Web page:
Happy Valentine’s Day! Hope you are increasing your caloric intake in honor of a martyred saint today! (I know I will be doing so with great gusto.) I made this graphic using the Studio Design app, which is a lot of fun, should you have some time to kill and a desire to join yet another social media platform.
For the third and final act in the Summer of Weddings, we recently went to a wedding at Brynmere, a huge old, rambling, seaside house in Annisquam, Massachusetts, which beggars description. There is nothing for me to say about Brynmere other than the fact that I want the sort of life that gives me a reason to go there regularly. How do I accomplish this? Make more money? Have more time? Discover a previously unknown ancestor who made a fortune during the industrial age and built a house called Brynmere? I don’t know. But I would like to find out. Brynmere is as antithetical to the 21st century as it is possible to get and still be in the first world. It offers zero in the way of luxuries as we have come to define them, but everything in the way of luxuries as they actually exist. Porches to sit on that overlook the sea, comfortable chairs in corners made for reading (too numerous to count), a kitchen big enough to make twenty pies in at a time, multiple fireplaces, and an actual wood-paneled phone booth, to shut people inside who prefer to spend all their time yakking on the phone so that the rest of us can get on with our lives without having to hear them.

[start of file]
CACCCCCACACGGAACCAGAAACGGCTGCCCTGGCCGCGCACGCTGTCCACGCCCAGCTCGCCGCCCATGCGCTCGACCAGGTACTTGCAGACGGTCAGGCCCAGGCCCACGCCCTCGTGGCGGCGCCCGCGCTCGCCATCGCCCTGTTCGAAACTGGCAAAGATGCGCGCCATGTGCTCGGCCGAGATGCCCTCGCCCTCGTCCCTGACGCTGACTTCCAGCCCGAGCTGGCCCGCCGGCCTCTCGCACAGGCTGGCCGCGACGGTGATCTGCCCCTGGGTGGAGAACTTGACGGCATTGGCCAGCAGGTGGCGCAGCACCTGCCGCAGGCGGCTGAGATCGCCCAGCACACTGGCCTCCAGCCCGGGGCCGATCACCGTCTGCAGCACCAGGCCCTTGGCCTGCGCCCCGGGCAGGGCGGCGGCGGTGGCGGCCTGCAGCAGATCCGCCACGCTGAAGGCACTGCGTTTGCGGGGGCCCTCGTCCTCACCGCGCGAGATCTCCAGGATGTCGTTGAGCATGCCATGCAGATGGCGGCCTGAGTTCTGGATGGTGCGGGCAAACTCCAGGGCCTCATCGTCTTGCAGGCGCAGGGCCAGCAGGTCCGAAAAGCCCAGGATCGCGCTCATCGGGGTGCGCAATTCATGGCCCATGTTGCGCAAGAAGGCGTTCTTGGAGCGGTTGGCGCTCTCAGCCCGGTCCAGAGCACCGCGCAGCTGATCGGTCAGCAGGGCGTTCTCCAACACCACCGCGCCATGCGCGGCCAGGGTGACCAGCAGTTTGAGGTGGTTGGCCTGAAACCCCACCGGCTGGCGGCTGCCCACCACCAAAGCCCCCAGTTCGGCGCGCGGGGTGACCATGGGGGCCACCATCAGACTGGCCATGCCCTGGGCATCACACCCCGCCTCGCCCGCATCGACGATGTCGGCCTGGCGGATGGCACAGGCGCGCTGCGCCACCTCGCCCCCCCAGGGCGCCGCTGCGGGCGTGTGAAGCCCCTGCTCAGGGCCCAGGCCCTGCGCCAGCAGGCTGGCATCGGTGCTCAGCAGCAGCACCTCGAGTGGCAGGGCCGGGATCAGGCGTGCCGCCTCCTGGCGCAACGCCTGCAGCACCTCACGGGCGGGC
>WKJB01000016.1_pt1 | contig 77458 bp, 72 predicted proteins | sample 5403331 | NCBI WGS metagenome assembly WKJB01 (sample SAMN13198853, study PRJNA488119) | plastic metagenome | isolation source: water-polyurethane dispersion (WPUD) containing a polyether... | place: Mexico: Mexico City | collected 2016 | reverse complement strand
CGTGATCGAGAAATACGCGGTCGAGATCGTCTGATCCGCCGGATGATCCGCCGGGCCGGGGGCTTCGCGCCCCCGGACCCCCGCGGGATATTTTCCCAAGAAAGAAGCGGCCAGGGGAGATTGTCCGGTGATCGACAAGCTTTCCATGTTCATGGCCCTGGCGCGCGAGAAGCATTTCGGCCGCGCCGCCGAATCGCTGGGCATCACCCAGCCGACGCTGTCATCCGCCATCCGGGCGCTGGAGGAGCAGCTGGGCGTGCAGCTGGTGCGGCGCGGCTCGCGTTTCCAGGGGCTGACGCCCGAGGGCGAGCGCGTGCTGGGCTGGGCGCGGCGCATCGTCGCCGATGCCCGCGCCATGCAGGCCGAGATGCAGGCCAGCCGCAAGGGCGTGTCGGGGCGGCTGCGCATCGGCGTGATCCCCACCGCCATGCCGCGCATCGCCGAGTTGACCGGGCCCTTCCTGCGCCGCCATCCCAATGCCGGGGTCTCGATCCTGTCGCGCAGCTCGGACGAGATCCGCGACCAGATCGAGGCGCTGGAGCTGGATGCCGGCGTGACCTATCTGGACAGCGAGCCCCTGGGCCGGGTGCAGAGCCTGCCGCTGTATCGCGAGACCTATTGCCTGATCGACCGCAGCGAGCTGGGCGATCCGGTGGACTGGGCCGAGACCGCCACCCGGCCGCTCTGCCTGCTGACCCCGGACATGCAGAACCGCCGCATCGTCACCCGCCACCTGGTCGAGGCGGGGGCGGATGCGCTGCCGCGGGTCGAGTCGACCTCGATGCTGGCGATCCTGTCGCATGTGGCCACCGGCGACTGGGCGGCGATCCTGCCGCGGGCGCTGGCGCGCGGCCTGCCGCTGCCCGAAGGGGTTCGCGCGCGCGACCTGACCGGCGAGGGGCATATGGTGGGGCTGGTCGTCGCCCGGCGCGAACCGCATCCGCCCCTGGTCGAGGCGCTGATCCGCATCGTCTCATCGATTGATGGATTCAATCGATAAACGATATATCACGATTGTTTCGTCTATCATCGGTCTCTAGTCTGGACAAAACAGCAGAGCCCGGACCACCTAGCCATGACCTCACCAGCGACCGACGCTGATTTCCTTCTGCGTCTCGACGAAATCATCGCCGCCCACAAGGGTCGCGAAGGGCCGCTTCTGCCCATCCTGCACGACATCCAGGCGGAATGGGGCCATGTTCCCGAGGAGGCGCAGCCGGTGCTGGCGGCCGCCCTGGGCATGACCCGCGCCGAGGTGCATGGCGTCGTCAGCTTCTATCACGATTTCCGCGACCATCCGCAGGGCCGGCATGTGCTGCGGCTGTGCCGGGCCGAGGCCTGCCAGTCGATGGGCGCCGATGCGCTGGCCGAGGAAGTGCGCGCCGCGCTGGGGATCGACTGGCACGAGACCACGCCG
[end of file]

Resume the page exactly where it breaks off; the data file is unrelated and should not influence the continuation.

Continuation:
The two people who were married happen to be out of another time themselves, so Brynmere seemed like the right place for them to mark the occasion. It was a wedding that involved a lot of drumming. Which was pretty much as weird and enjoyable as it sounds. We pounded out our good wishes for the couple in a variety of symbolic rhythms, and no doubt the ghosts lingering in the corridors were amazed at the sight (and noise, which probably roused them from their eternal slumber). On the other hand, maybe not, because Brynmere is old enough to have borne witness to everything mankind has come up with, short of murder. It’s not a murdering sort of place.
Following the drumming and the blessing, which took place in the Victorian-era living room, we headed to the other side of the house for some post-rhythm merriment. Each table held several vintage creamers from the collection of the bride’s mother, and in every creamer was a tiny little flower arrangement. The bride assigned every single creamer to her guests, and we took them home at the end of the night, something to remember the day by, not that we could ever forget. The lovely cakes as centerpieces, the old creamers, the guests banging away on the array of drums during the ceremony, with Brynmere presiding over everything, the grande dame of Annisquam, may she reign for a hundred years more.
Today’s post features some of my recent acquisitions, which include a vintage American flag along with some old photographs, a seascape and more. Todd Farm Flea Market has reopened for the season, so I’m back on my game. Last weekend we stopped in as we usually do during the season, and let me tell ya, the place was crawling with hipsters. I’ve never seen so many skinny jeans, workboots, ironic facial hair, knit caps and tote bags featuring screenprinted owls gathered together (but then I don’t get around much).